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I switched to a vegetarian diet a while back, and I am now taking a few supplements consisting of common minerals, vitamins and omega-3's as a compliment to my regular diet.

When should I take the supplements to ensure that they are absorbed most effectively?

Does it matter what time of day it is, and does it matter what else I have in my stomach at the time?

I have read that some vitamins are fat soluble – does that mean that they should be taken with a meal? If taken with a meal – does eating a lot of food reduce "digestion efficiency" of the supplements?


What I have done, which is based entirely on my own thoughts, which are not based on any particular research:

I have been taking my supplements during the afternoon a few hours before dinner. At around 5 pm, body metabolism is at a high, and I usually don't have a lot of food in my stomach. My thinking has therefore been that the body will be efficient at absorbing the contents of the supplements.

I have avoided taking supplements in the morning because I am a morning coffee-drinker, and caffeine is laxative.

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To get the most of your vitamins/minerals is quite simple, really.

There are two types of soluble vitamins/minerals:

  1. Water-soluble
  2. Fat-soluble

Absorption of water-soluble vitamins is quite easy, considering almost everything you eat/drink contains water.

However, if you want maximum absorption rate for fat-soluble vitamins/minerals, you'll want to have some fat along with the supplement(s) you consume.

This is why most multivitamin boxes will instruct you to consume the pill with dinner (because it's presumed that fat will be present with your dinner).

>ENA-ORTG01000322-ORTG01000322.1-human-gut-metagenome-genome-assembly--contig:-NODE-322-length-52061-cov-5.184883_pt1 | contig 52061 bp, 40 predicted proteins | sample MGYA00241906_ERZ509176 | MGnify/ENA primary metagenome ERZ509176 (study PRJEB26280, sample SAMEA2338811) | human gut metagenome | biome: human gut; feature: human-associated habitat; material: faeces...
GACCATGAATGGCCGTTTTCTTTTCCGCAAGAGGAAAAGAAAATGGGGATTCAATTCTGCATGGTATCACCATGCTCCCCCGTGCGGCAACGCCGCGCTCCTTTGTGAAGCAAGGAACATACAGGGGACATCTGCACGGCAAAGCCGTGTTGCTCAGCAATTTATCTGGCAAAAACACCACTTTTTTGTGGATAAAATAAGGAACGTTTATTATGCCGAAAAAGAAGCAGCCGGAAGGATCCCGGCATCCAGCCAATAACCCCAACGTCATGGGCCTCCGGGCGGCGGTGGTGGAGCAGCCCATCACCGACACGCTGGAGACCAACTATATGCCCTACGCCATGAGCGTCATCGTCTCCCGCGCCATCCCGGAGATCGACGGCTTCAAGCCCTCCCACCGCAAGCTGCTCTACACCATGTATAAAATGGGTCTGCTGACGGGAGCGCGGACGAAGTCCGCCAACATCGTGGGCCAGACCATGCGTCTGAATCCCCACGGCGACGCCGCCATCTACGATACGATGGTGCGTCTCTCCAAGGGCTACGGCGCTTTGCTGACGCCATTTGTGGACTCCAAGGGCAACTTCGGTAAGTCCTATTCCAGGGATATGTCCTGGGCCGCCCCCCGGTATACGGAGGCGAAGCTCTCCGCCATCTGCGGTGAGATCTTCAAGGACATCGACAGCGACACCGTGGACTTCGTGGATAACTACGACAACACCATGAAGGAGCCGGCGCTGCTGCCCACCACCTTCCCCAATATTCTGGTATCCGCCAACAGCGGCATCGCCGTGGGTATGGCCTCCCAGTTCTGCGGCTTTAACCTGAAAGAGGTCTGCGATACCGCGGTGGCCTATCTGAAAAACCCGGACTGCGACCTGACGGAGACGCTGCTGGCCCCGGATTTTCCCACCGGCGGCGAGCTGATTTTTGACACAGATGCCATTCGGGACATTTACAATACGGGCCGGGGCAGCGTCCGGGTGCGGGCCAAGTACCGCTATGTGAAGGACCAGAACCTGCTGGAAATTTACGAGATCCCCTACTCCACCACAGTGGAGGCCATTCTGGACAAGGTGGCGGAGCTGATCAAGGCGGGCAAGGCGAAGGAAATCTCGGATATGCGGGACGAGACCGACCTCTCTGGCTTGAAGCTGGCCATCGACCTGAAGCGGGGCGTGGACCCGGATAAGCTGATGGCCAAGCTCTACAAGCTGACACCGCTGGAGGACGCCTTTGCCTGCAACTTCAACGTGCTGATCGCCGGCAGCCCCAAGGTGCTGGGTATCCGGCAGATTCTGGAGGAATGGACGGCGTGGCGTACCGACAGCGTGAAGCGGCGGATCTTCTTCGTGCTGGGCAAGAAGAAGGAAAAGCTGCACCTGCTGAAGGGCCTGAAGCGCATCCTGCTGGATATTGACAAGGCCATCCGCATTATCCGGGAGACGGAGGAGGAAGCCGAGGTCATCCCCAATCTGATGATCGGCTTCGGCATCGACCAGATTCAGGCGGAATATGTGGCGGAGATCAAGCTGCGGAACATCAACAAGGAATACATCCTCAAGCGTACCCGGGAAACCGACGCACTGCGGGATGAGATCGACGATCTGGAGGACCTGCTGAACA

Abstract - http://ajcn.nutrition.org/content/12/3/162.abstract

'fact sheet' - http://extension.colostate.edu/topic-areas/nutrition-food-safety-health/fat-soluble-vitamins-a-d-e-and-k-9-315/

  • For fat-soluble: is it enough with "some fat" (like a glass of milk, or an avocado)? Does an entire meal inhibit absorption of supplements? – Winterflags Jul 8 '16 at 18:55
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    An entire meal would not inhibit absorption.. that's not how it works.. your body doesn't "skip" things because you stuff yourself. A good example is calories... you can't stuff yourself with food, making your body "skip" calories. Exceptions do exist, such as laxatives. – Othya Jul 8 '16 at 19:03
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    This is a good general overview, but there are exceptions. For example, zinc is a competitive inhibitor of copper absorption, so supplementing both at the same time is counterproductive. – Mark Jul 9 '16 at 8:17
  • Large meals can SLOW absorption by increasing gastric emptying time and other factors, but generally won't decrease overall QUANTITY absorbed. There are, however, some exceptions - fiber in the gut can bind certain chemicals, for example. I usually go by what the supplement bottle states. – DoctorWhom Apr 17 '18 at 18:55

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